Today, however, all anyone is talking about is the awfulness of the terrorist atrocities in Paris yesterday.

I’m in New York for #WDD, and I’ve picked up the Paris story on every one of about 20 news channels available on the TV in my hotel room. The international shock, fear and outrage is palpable!

I’m reflecting on the parallels I’ll be drawing today when my film “The Silent Killer” is being aired on the big screen in Times Square – and feeling how much weight Paris brings to my message today. Every one of those lives lost in Paris yesterday is being mourned across the world. Quite rightly so! Well over 100 people killed by terrorist guns is too appalling to contemplate, but today we are still stunned that it has happened! Here in NYC, Americans are bracing themselves, and I suspect people all around the world are feeling equally vulnerable.

Diabetes kills someone every 6 seconds. Every 6 seconds a life is lost – 24/7! That’s not tens of lives. It’s not hundreds of lives. It’s millions of lives every year. What puzzles me is where’s the outrage?
1 in 1 outWhen I posted on Facebook recently  that in the time taken to watch my film 10 lives could have been lost some bright spark wrote “and 10 could have been born 1 in 1 out”.

Why are lives lost to diabetes considered to be so cheap and worthless? Why are governments not mounting a crusade against one of the biggest killers in the world today?

If you have diabetes, at least until we generate enough outrage against this killer to get it stopped, it’s largely down to you.

Today I am asking every person living with diabetes to value your own life. Your life is not a statistic. Your death might not be globally mourned but it would nonetheless be a tragedy. Possibly a perfectly avoidable tragedy.

I created The RebalanceDiabetes Programme because I care. No bullshit!

https://www.udemy.com/the-rebalancediabetes-programme/

Elaine x

 

 

Diabetes diet dilemma?

health choicesThe World Health Organisation are calling for action. The International Diabetes Federation are calling for action.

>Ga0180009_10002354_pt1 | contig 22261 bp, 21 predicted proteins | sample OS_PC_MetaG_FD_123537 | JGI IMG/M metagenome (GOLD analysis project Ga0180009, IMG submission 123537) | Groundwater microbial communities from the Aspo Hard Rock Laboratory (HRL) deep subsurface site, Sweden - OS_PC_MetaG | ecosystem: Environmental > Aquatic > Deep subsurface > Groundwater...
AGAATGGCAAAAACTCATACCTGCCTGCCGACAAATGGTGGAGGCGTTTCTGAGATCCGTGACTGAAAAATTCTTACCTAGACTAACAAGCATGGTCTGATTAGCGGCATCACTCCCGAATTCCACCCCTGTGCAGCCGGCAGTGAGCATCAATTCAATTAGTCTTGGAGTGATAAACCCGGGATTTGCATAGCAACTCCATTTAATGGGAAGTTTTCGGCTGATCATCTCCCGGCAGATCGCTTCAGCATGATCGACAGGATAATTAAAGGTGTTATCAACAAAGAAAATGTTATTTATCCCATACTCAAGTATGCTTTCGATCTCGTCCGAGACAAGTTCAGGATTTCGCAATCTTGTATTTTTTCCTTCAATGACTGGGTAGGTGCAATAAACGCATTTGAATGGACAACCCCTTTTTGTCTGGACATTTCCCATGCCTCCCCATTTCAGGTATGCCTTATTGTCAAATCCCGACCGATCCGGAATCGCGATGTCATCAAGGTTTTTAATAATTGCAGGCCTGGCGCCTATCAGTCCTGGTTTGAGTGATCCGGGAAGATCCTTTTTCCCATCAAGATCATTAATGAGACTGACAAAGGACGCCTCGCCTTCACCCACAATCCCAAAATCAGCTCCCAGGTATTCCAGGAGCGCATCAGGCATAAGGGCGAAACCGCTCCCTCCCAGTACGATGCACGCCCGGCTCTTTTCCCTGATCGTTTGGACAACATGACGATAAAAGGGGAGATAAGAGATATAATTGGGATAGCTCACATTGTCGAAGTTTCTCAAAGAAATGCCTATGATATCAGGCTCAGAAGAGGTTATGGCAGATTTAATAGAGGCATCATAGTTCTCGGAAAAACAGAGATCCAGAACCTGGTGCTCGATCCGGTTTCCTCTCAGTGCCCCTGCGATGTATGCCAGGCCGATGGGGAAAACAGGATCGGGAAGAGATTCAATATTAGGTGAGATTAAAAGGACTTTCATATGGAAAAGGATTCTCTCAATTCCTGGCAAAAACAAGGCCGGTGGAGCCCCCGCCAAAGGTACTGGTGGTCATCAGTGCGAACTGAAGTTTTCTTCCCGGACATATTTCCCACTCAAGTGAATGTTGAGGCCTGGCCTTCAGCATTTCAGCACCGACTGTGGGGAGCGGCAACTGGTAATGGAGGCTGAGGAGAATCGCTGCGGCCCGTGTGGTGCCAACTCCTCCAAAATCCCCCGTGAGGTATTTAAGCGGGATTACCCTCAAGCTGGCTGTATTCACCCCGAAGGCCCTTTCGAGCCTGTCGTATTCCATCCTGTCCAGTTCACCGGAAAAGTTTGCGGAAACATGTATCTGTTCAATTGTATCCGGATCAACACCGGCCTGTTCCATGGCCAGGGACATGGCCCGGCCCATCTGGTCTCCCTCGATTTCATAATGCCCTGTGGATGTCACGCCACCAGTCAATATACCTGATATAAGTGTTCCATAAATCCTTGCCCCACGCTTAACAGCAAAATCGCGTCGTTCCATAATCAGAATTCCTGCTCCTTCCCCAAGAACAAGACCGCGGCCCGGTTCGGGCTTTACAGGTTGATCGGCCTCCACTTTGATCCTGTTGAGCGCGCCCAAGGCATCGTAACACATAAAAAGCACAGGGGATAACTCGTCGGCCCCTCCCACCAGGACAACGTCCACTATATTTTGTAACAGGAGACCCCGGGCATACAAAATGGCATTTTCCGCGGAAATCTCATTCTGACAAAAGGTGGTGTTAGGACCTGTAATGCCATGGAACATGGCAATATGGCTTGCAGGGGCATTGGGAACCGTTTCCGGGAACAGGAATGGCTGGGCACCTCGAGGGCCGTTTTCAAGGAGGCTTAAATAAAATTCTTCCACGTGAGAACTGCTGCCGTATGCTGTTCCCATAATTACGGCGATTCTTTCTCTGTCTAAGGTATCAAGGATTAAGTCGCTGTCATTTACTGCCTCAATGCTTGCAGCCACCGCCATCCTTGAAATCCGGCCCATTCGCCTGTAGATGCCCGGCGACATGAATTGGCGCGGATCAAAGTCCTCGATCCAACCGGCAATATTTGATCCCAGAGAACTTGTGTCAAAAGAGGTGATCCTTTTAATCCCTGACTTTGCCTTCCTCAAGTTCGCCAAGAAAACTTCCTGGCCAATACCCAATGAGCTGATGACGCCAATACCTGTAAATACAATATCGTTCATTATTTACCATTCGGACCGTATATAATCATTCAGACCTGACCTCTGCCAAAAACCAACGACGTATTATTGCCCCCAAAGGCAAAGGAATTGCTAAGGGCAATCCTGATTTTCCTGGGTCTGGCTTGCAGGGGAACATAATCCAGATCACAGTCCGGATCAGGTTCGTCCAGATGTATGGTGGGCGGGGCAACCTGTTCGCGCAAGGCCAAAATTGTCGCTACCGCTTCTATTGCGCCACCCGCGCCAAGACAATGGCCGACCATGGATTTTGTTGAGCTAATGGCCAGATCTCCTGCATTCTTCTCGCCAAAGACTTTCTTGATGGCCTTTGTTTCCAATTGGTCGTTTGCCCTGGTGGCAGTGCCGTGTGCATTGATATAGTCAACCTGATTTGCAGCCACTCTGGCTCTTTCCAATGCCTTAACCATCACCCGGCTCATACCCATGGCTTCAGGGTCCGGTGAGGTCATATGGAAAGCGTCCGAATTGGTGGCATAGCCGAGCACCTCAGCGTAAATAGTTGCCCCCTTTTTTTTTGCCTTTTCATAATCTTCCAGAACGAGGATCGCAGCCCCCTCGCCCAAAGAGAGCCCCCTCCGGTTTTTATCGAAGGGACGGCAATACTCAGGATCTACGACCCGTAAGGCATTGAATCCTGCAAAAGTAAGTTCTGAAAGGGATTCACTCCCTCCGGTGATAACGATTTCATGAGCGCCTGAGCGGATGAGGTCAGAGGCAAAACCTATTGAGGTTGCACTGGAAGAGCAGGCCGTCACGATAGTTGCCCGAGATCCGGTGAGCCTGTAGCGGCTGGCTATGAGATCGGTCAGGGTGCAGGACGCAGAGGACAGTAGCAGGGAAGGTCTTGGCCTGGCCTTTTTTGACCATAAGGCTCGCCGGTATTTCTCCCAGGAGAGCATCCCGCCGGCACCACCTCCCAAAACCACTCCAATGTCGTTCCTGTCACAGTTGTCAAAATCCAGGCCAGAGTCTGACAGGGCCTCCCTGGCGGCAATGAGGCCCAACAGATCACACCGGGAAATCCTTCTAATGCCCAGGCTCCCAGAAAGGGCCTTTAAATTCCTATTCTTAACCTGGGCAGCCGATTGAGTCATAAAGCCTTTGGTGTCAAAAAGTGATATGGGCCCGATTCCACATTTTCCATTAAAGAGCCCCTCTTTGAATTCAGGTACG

The number of adults being diagnosed in the UK has increased by 65% in just 10 years. The number of adults headed for diabetes in the USA is almost 3 times that of the number of people diagnosed at this time – a massive 86 million people!

Governments around the world will not tax sugar. David Cameron, we know, has opposed a sugar tax, saying he believes there’s a better way.  Do you know what? I think he could be right. I think there probably is a better way – BUT it would still risk him falling out with his chums at Tate and Lyle. So all in all I’m pretty certain he isn’t looking for another way! And it seems the International Diabetes Federation are also sceptical about world leaders’ determination to do anything, according to this article at least!

And then it seems that ordinary people living with diabetes are so confused by conflicting or unclear dietary messages that they don’t know what to do to help themselves.

I’ve spent years building The RebalanceDiabetes Programme. It’s helping people just like you take control and improve their health and wellbeing. You don’t have to be confused. Simply pick a way that has been already shown to work and follow it! Don’t be distracted by other people’s confusion – just get your head down and do it for you. You’ll be glad you did!

Click here right now and get started!

 

 

Relationships between diet and Type 1 diabetes.